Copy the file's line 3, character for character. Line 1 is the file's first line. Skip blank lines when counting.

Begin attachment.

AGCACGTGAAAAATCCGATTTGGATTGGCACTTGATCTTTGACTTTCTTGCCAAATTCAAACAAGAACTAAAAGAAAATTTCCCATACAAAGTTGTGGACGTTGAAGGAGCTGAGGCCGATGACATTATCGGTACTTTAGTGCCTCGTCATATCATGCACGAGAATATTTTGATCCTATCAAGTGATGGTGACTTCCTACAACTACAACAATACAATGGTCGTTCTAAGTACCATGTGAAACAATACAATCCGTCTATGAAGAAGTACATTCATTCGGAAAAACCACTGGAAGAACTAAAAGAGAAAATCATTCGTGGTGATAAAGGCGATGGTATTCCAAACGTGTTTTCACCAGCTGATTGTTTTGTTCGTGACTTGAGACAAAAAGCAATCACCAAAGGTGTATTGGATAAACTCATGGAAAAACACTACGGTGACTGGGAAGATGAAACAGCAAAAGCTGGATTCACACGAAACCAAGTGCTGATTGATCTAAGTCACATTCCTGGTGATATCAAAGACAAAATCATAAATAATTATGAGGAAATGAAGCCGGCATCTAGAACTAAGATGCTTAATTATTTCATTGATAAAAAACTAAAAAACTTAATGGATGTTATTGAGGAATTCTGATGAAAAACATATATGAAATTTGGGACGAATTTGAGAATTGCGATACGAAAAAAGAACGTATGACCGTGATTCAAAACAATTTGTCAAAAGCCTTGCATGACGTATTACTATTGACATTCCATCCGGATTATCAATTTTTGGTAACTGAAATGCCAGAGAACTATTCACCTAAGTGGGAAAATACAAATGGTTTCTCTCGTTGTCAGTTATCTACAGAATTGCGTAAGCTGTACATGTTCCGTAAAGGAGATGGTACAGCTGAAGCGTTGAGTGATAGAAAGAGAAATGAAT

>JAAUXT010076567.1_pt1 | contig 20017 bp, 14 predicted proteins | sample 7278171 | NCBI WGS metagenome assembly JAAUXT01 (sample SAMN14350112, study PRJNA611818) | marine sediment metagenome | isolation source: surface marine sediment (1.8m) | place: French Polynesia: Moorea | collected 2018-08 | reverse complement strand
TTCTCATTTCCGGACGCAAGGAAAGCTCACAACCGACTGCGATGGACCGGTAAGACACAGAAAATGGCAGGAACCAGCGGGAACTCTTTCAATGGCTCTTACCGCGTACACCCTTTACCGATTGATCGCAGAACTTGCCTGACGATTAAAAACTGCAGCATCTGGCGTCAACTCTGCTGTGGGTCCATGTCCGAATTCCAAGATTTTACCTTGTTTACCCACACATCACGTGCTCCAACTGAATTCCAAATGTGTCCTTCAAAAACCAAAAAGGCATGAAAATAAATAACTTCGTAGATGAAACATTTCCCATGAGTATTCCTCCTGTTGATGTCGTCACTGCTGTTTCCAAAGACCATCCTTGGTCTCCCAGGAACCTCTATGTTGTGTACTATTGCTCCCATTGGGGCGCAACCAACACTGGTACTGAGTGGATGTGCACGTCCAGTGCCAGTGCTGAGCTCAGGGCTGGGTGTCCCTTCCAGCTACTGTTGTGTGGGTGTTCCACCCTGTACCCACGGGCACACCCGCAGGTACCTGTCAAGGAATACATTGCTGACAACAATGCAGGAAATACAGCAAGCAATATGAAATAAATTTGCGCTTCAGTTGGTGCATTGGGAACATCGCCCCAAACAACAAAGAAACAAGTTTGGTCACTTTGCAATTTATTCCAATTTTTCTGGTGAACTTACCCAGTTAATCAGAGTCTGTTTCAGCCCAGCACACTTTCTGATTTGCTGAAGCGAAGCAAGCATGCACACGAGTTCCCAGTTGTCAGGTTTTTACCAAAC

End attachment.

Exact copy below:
TTCTCATTTCCGGACGCAAGGAAAGCTCACAACCGACTGCGATGGACCGGTAAGACACAGAAAATGGCAGGAACCAGCGGGAACTCTTTCAATGGCTCTTACCGCGTACACCCTTTACCGATTGATCGCAGAACTTGCCTGACGATTAAAAACTGCAGCATCTGGCGTCAACTCTGCTGTGGGTCCATGTCCGAATTCCAAGATTTTACCTTGTTTACCCACACATCACGTGCTCCAACTGAATTCCAAATGTGTCCTTCAAAAACCAAAAAGGCATGAAAATAAATAACTTCGTAGATGAAACATTTCCCATGAGTATTCCTCCTGTTGATGTCGTCACTGCTGTTTCCAAAGACCATCCTTGGTCTCCCAGGAACCTCTATGTTGTGTACTATTGCTCCCATTGGGGCGCAACCAACACTGGTACTGAGTGGATGTGCACGTCCAGTGCCAGTGCTGAGCTCAGGGCTGGGTGTCCCTTCCAGCTACTGTTGTGTGGGTGTTCCACCCTGTACCCACGGGCACACCCGCAGGTACCTGTCAAGGAATACATTGCTGACAACAATGCAGGAAATACAGCAAGCAATATGAAATAAATTTGCGCTTCAGTTGGTGCATTGGGAACATCGCCCCAAACAACAAAGAAACAAGTTTGGTCACTTTGCAATTTATTCCAATTTTTCTGGTGAACTTACCCAGTTAATCAGAGTCTGTTTCAGCCCAGCACACTTTCTGATTTGCTGAAGCGAAGCAAGCATGCACACGAGTTCCCAGTTGTCAGGTTTTTACCAAAC